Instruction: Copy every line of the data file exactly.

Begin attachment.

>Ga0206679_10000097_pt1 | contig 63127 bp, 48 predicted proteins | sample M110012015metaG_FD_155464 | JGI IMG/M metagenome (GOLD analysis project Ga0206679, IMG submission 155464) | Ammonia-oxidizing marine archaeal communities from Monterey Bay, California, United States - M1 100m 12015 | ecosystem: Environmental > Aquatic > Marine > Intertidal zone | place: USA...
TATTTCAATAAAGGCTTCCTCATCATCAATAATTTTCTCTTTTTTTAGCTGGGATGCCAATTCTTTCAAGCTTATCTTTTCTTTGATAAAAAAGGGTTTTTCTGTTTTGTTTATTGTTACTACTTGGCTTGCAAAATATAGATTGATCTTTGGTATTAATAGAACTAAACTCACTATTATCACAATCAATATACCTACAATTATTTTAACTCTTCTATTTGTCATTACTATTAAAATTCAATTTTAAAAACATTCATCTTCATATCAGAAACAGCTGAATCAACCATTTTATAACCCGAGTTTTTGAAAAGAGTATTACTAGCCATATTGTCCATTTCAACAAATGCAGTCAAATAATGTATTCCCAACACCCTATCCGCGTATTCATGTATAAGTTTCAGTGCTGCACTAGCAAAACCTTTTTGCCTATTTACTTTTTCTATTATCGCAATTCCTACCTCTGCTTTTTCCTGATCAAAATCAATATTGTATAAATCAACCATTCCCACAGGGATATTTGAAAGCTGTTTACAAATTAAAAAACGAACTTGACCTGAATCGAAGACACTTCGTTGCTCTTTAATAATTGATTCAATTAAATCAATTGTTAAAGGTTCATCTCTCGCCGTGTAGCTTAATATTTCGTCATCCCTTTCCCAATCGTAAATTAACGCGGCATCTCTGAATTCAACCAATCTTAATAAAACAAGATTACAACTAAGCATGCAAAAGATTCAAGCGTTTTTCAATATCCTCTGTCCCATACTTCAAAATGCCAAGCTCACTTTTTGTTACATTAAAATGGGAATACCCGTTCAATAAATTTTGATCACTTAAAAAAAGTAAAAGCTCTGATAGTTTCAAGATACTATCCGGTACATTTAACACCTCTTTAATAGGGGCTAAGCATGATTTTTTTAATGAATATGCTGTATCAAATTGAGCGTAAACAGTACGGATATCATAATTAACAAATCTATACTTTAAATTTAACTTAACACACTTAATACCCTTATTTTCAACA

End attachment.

>Ga0206679_10000097_pt1 | contig 63127 bp, 48 predicted proteins | sample M110012015metaG_FD_155464 | JGI IMG/M metagenome (GOLD analysis project Ga0206679, IMG submission 155464) | Ammonia-oxidizing marine archaeal communities from Monterey Bay, California, United States - M1 100m 12015 | ecosystem: Environmental > Aquatic > Marine > Intertidal zone | place: USA...
TATTTCAATAAAGGCTTCCTCATCATCAATAATTTTCTCTTTTTTTAGCTGGGATGCCAATTCTTTCAAGCTTATCTTTTCTTTGATAAAAAAGGGTTTTTCTGTTTTGTTTATTGTTACTACTTGGCTTGCAAAATATAGATTGATCTTTGGTATTAATAGAACTAAACTCACTATTATCACAATCAATATACCTACAATTATTTTAACTCTTCTATTTGTCATTACTATTAAAATTCAATTTTAAAAACATTCATCTTCATATCAGAAACAGCTGAATCAACCATTTTATAACCCGAGTTTTTGAAAAGAGTATTACTAGCCATATTGTCCATTTCAACAAATGCAGTCAAATAATGTATTCCCAACACCCTATCCGCGTATTCATGTATAAGTTTCAGTGCTGCACTAGCAAAACCTTTTTGCCTATTTACTTTTTCTATTATCGCAATTCCTACCTCTGCTTTTTCCTGATCAAAATCAATATTGTATAAATCAACCATTCCCACAGGGATATTTGAAAGCTGTTTACAAATTAAAAAACGAACTTGACCTGAATCGAAGACACTTCGTTGCTCTTTAATAATTGATTCAATTAAATCAATTGTTAAAGGTTCATCTCTCGCCGTGTAGCTTAATATTTCGTCATCCCTTTCCCAATCGTAAATTAACGCGGCATCTCTGAATTCAACCAATCTTAATAAAACAAGATTACAACTAAGCATGCAAAAGATTCAAGCGTTTTTCAATATCCTCTGTCCCATACTTCAAAATGCCAAGCTCACTTTTTGTTACATTAAAATGGGAATACCCGTTCAATAAATTTTGATCACTTAAAAAAAGTAAAAGCTCTGATAGTTTCAAGATACTATCCGGTACATTTAACACCTCTTTAATAGGGGCTAAGCATGATTTTTTTAATGAATATGCTGTATCAAATTGAGCGTAAACAGTACGGATATCATAATTAACAAATCTATACTTTAAATTTAACTTAACACACTTAATACCCTTATTTTCAACA